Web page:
A: It’s pretty damn cool to see the EnglisiFarsi Persian in English books that I helped create being appreciated by children all over the world. It’s also humbling when someone contacts you to say that your lyrics or melody helped them heal, feel, or smile.

I think my greatest moment this year was when I performed the piece of theatre I created at Fringe World. I was going to go down a comedic route with the vibe of my piece and keep it light-hearted, but ended up taking a leap of courage and writing a piece that commented on grief and how I feel we should be encouraged to lean in to and embrace grief when someone close to us dies. I composed a song that I sung at the end of the show and to look in to the audience and see strangers with tears streaming down their face was an incredibly humbling and proud moment.

R: Where do you draw motivation?

A: While I tend to live in a general state of awe and admiration for the many talented people and diverse art forms in my life, I can identify three key sources of inspiration: 

  • I was raised to believe that we are on this earth to learn, develop, and contribute to the betterment of society (and enjoy it as we go). This in itself inspires me to keep working hard to find my sphere of usefulness in this world.
  • Other artists I have been privileged to know and be friends with. 
  • The incredible artists, poets, philosophers, and figures from the past. The enchanting poetry of Rumi and Hafiz, the works of Khalil Gibran, the jazz musicians of the 1930s and 40s like Ella Fitzgerald and Chet Baker, the peacemakers, the inventors, the hard workers, the mothers…and nature! 

R: What’s the best piece of advice you’ve recieved? 

A: Gandhi said, “BE the change you wish to see in the world.” I know it’s a common quote, but seriously: BE the change for young women wanting to contribute their skills to the world through their projects. BE the change in how business, skill-sharing, service providing, and community empowerment are defined.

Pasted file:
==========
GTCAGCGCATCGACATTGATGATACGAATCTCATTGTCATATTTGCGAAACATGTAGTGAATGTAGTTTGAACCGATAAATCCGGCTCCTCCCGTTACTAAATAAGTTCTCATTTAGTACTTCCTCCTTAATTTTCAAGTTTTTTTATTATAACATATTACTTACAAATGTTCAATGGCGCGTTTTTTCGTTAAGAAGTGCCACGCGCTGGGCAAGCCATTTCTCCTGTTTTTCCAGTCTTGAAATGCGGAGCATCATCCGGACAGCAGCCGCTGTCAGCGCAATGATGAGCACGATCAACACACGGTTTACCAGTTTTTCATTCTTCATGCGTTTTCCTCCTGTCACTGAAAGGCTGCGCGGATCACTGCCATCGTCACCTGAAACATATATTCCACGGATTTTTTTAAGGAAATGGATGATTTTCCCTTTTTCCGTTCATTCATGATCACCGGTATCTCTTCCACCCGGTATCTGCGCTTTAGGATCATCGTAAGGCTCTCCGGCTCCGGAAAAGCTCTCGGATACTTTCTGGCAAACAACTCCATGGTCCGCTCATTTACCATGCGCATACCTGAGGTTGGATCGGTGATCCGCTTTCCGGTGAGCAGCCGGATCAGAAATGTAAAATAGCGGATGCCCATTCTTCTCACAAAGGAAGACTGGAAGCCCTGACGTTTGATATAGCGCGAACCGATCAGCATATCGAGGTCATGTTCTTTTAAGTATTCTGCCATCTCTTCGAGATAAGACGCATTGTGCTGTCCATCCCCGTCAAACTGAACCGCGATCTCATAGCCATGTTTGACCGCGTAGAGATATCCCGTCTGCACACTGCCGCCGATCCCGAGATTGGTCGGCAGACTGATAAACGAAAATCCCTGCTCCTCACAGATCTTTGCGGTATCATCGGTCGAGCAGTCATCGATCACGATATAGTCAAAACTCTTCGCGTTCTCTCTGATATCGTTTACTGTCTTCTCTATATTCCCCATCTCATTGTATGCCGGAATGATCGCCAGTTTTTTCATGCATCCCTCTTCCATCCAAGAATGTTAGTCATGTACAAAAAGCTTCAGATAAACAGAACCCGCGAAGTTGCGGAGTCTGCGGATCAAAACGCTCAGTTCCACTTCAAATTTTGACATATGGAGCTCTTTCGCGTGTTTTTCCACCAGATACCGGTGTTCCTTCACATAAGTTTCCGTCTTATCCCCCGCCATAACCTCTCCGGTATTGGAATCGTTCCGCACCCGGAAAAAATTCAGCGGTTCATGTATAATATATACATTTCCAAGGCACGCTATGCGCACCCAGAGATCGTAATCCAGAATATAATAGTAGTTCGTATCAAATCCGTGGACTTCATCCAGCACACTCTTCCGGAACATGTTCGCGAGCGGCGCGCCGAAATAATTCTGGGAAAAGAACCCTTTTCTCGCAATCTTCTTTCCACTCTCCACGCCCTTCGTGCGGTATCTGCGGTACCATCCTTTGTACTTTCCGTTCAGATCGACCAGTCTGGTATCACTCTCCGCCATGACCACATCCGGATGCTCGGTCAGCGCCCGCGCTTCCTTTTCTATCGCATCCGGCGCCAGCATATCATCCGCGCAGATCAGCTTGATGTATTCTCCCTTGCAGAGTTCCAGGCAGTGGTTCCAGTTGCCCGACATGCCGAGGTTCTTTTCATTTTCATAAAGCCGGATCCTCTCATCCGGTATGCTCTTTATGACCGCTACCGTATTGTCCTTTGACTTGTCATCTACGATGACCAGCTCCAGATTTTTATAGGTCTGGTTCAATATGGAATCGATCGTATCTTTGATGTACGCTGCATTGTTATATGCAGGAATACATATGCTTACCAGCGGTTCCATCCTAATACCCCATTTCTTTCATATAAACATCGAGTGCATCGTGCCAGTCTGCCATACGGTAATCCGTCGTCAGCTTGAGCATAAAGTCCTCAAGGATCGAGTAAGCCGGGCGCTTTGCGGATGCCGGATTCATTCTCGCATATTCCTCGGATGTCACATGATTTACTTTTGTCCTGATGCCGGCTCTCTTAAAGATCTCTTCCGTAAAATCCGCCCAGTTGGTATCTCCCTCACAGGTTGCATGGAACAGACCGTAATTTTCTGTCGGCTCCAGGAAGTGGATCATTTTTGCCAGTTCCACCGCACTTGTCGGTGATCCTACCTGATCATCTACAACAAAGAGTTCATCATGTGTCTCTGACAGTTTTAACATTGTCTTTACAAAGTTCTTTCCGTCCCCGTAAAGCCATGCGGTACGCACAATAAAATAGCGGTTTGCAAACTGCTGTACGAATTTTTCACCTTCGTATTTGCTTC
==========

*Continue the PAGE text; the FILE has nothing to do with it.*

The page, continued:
My mentor taught me to lean in to vulnerability and share from the heart when creating and performing. This advice is what encouraged me to create things that matter and heal myself through art.


R: What’s a piece of advice you’d give to someone who was thinking of pursuing a similar career path to your own? 

A: You have to start somewhere. It might be with a few unpaid jobs, it might be doing work for which afterward you realize you didn’t have the right skill level, or it might be doing a free acting job just to get your face out there. But you have to start somewhere. At the time it might feel like you aren’t getting anywhere, but as weeks, months, and years pass, you’ll see how each of those initial stepping stones got you to where you are now and it will be part of the resilience you have moving forward.

Also, find a way – maybe through therapy – to release yourself from any shame you carry. Realize that you ARE good enough even when there’s hundreds or thousands who are ‘better’ at the job than you. 


R: What are your top three tips for time management/productivity? 

  • First, set Specific Measurable Achievable Relevant Time-based (SMART) goals!
  • Second, know yourself and how you work. Reflect and maybe write down your triggers or say aloud the scenarios in which you procrastinate the most. That way you can be aware of them, prevent them, and/or manage them.
  • Finally, find and use whatever tools help you stay organized, time-conscious, and efficient, and also feel ‘safe’ – like you’ve got your own back. Lists, diaries, a computer filing system, wall calendars, post it notes, stationary, meditation, mindfulness, podcasts, good sleep routines, quality people etc.

R: What are three new things that you appreciate now as a business owner, that you perhaps didn’t pay attention to before? 


A: One, you’ve got to spend money to make money. It can be tough, but use your creativity and ingenuity where and when you can. 

Two, nothing comes easy and life doesn’t always feel fair — accept this and you’ll remove half the challenges. If it seems like it comes easy for some people… lucky them! But that’s not your life, so stop comparing and keep hustling!